New study finds 90% of Michigan students attend schools without adequate resources

In an update to a study from 2018 that provided the most comprehensive look ever at the adequacy of school funding in Michigan, a report issued Wednesday concludes the state is under-funding public education by $4.5 billion.

More than 90% of students go to schools without adequate resources, according to the report co-authored by MEA economist Tanner Delpier with the Education Law Center, titled “What Will it Take to Achieve Funding Adequacy for All Students?”

The state’s school funding is both inadequate and inequitable, the report concluded. The base per-pupil funding amount is insufficient, and “Districts with higher proportions of low-income students as well as rural districts tend to have larger adequacy gaps,” Delpier said.

You can see by how much individual school districts are underfunded in the report’s interactive data viewer.

After numerous studies found Michigan was not sufficiently funding public education, five years ago the School Finance Research Collaborative (SFRC) published the first comprehensive study of what it would cost to deliver resources necessary for schools to help students meet rigorous academic standards.

The SFRC identified specific school resources needed, including small class sizes; student supports, such as counselors, paraprofessional aides, and social workers; health professionals; school libraries; career and technical education; special education; and preschool.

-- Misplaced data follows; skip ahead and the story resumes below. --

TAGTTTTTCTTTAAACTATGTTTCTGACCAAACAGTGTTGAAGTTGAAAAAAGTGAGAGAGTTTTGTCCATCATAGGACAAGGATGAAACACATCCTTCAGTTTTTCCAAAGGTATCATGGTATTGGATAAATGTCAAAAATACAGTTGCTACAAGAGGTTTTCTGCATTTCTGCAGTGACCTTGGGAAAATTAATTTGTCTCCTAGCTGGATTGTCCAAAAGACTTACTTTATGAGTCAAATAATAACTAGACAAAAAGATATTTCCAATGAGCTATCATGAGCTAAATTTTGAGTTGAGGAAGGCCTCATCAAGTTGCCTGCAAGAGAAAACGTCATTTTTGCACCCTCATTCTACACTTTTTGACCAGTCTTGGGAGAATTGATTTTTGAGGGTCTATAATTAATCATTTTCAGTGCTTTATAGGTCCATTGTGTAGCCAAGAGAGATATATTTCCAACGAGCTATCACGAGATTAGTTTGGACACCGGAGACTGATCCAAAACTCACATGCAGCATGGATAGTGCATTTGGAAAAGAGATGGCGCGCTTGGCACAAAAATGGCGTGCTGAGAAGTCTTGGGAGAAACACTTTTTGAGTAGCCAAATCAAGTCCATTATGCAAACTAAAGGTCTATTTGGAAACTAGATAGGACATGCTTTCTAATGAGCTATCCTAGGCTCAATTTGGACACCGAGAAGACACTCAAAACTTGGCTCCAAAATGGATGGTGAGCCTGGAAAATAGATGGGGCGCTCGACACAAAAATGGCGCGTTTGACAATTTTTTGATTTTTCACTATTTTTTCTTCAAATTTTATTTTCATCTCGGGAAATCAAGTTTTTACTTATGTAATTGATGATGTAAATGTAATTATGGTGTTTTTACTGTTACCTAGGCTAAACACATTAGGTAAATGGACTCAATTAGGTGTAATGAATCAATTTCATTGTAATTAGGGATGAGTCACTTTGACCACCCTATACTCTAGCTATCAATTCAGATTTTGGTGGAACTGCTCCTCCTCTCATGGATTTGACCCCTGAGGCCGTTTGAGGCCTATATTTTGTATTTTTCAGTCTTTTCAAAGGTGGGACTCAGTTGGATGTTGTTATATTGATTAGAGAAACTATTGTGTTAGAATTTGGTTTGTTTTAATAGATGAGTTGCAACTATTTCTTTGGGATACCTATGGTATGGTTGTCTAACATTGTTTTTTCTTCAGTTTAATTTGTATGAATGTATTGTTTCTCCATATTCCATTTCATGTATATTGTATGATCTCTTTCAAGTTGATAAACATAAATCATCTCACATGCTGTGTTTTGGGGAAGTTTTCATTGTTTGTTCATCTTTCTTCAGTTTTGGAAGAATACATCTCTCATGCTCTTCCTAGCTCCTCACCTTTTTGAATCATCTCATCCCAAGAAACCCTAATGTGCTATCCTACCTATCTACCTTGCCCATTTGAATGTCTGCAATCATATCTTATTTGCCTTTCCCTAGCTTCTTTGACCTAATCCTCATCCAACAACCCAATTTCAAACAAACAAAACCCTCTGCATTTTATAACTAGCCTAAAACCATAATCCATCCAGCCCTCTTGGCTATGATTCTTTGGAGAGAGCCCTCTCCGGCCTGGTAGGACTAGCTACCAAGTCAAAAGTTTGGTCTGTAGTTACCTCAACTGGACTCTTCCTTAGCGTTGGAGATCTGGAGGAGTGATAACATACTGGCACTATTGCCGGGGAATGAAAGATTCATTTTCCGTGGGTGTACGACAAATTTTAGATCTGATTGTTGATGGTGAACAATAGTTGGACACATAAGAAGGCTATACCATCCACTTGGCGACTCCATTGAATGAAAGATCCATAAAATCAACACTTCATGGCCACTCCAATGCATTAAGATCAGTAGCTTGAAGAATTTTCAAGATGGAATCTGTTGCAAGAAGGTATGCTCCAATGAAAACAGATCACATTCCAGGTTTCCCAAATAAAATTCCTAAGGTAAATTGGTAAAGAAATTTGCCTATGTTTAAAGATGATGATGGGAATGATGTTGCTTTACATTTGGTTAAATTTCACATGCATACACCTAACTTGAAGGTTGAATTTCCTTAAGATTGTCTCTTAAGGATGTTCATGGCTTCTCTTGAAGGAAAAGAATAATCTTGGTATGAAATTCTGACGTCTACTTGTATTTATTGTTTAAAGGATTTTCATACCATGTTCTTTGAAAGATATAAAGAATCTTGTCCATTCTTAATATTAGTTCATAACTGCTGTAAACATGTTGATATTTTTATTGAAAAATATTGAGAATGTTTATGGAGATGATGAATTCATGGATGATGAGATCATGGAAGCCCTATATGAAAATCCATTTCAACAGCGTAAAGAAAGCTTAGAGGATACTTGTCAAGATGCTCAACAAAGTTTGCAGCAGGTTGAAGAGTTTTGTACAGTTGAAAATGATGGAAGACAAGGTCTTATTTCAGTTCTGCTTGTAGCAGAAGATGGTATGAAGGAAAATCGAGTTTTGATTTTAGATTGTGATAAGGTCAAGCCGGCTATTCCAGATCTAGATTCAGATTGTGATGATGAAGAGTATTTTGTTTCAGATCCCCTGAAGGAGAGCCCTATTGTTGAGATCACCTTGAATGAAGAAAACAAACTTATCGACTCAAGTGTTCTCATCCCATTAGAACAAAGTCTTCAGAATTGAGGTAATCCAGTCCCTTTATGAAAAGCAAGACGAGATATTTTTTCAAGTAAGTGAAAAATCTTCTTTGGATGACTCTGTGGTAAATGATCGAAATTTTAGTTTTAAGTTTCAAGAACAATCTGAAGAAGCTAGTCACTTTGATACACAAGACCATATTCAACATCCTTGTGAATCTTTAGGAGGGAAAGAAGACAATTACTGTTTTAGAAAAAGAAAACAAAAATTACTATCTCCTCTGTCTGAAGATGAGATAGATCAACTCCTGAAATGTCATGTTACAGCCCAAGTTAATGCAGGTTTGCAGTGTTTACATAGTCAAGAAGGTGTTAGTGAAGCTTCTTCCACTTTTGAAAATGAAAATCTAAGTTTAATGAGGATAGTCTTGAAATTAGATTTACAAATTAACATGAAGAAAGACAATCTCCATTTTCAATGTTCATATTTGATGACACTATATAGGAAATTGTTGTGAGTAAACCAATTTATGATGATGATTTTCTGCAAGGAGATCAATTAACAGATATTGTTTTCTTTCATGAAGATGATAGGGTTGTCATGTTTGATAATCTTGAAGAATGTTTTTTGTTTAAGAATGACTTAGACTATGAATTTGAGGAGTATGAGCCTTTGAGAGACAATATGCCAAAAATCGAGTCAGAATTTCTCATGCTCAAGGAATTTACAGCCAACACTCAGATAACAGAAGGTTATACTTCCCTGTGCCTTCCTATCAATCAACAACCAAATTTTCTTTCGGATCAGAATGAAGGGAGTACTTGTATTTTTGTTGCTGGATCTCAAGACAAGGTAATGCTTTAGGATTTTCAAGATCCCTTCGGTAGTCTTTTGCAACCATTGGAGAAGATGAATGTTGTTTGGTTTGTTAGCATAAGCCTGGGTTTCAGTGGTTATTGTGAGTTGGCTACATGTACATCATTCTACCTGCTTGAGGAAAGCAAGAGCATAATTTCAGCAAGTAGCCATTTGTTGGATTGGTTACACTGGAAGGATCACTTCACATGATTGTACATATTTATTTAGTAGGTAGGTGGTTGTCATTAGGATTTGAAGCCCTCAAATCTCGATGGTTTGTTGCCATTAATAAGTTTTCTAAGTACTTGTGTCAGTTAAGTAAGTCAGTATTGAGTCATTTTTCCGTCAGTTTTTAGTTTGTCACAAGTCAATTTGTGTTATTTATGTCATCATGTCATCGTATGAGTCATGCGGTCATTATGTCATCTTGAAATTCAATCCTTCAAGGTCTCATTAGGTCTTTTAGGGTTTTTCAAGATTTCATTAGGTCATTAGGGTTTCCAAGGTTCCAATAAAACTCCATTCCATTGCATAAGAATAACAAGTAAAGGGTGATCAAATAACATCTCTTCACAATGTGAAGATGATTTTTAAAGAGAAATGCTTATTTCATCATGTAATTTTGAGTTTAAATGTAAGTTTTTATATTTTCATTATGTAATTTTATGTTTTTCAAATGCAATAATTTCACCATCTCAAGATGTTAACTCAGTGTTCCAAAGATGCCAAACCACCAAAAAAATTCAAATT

The SFRC recommended a weighted funding system and offered a base per-pupil amount, plus a formula to calculate “weights” to address additional costs to educate certain populations, such as students from low-income backgrounds, students with disabilities, and English learners.

The new report from the Education Law Center updates the SFRC per-pupil amount, puts a price tag on the plan – which includes free universal preschool – and improves upon methods for costing out the recommendations down to a district level.

Over the past decade, important progress has been made to improve school funding adequacy and to more equitably distribute those dollars, Delpier said. “But it’s clear much work remains to be done as a state if we’re serious about providing the best opportunities for Michigan’s young people to learn, grow and thrive,” he added.

The new report from the Education Law Center emphasizes the importance of the SFRC’s adequacy recommendations by highlighting current needs and potential benefits. Among the findings:

  • Most Michigan districts need substantial increases in revenue to reach adequate funding. About 77% of all Michigan public school students attend schools in districts that are more than $2,000 per pupil below adequacy. Another 30% attend schools in districts that are more than $4,000 per pupil below adequacy.
  • Certain districts, especially those serving significant numbers of low-income students, are more severely under-resourced. Districts with less than 25% low-income students have an adequacy gap of $1,570 per pupil on average; while those with 25% or more low-income students need over $3,000 more per pupil to be considered adequately funded.
  • Districts in rural areas are on average $857 per pupil further from adequate funding than nonrural districts.
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